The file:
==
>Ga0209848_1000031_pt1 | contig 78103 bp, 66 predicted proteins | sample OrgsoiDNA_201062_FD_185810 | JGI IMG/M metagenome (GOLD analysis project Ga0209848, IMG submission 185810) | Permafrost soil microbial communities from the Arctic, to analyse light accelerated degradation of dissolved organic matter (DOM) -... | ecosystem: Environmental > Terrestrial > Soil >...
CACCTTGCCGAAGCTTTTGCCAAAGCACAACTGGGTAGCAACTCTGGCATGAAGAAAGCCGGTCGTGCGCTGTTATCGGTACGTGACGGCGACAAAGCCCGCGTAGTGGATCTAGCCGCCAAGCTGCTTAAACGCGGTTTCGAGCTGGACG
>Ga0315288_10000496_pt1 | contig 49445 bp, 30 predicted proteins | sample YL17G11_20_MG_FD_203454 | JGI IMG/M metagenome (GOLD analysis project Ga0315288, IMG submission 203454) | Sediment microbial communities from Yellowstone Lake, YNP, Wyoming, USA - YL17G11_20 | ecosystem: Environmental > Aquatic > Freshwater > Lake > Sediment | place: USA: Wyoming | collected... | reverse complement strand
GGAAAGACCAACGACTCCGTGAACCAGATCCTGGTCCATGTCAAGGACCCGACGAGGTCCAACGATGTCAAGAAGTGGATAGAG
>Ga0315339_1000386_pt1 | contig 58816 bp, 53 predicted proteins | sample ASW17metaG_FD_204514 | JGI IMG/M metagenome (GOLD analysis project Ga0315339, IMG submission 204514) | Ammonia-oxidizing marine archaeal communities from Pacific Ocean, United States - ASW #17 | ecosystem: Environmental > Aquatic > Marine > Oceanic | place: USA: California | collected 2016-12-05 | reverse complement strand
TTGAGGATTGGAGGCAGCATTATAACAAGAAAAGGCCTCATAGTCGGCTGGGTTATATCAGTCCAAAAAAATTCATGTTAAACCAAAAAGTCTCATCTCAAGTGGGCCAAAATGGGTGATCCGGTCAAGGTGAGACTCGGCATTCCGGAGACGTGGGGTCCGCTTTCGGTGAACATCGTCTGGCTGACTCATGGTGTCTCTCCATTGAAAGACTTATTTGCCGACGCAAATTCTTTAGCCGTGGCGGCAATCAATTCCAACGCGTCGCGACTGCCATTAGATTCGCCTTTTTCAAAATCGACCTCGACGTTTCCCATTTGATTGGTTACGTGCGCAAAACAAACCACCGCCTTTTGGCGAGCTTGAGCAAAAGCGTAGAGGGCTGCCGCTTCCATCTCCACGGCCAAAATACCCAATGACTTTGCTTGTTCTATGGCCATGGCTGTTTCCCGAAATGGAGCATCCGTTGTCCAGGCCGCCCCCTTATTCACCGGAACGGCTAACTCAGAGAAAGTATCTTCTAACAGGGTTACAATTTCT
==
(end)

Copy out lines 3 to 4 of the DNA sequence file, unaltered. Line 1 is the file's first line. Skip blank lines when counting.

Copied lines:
>Ga0315288_10000496_pt1 | contig 49445 bp, 30 predicted proteins | sample YL17G11_20_MG_FD_203454 | JGI IMG/M metagenome (GOLD analysis project Ga0315288, IMG submission 203454) | Sediment microbial communities from Yellowstone Lake, YNP, Wyoming, USA - YL17G11_20 | ecosystem: Environmental > Aquatic > Freshwater > Lake > Sediment | place: USA: Wyoming | collected... | reverse complement strand
GGAAAGACCAACGACTCCGTGAACCAGATCCTGGTCCATGTCAAGGACCCGACGAGGTCCAACGATGTCAAGAAGTGGATAGAG